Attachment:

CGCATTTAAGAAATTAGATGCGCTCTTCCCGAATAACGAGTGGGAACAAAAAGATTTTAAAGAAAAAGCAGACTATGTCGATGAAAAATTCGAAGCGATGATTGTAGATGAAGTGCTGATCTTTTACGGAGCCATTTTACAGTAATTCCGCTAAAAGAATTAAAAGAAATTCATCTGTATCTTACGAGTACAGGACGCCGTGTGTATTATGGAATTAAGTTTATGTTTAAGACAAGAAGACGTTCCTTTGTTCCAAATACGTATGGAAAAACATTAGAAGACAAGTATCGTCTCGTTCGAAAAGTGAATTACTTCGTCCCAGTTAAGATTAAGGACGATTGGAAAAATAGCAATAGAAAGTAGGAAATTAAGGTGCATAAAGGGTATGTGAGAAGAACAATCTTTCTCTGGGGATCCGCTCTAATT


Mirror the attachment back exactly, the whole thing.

CGCATTTAAGAAATTAGATGCGCTCTTCCCGAATAACGAGTGGGAACAAAAAGATTTTAAAGAAAAAGCAGACTATGTCGATGAAAAATTCGAAGCGATGATTGTAGATGAAGTGCTGATCTTTTACGGAGCCATTTTACAGTAATTCCGCTAAAAGAATTAAAAGAAATTCATCTGTATCTTACGAGTACAGGACGCCGTGTGTATTATGGAATTAAGTTTATGTTTAAGACAAGAAGACGTTCCTTTGTTCCAAATACGTATGGAAAAACATTAGAAGACAAGTATCGTCTCGTTCGAAAAGTGAATTACTTCGTCCCAGTTAAGATTAAGGACGATTGGAAAAATAGCAATAGAAAGTAGGAAATTAAGGTGCATAAAGGGTATGTGAGAAGAACAATCTTTCTCTGGGGATCCGCTCTAATT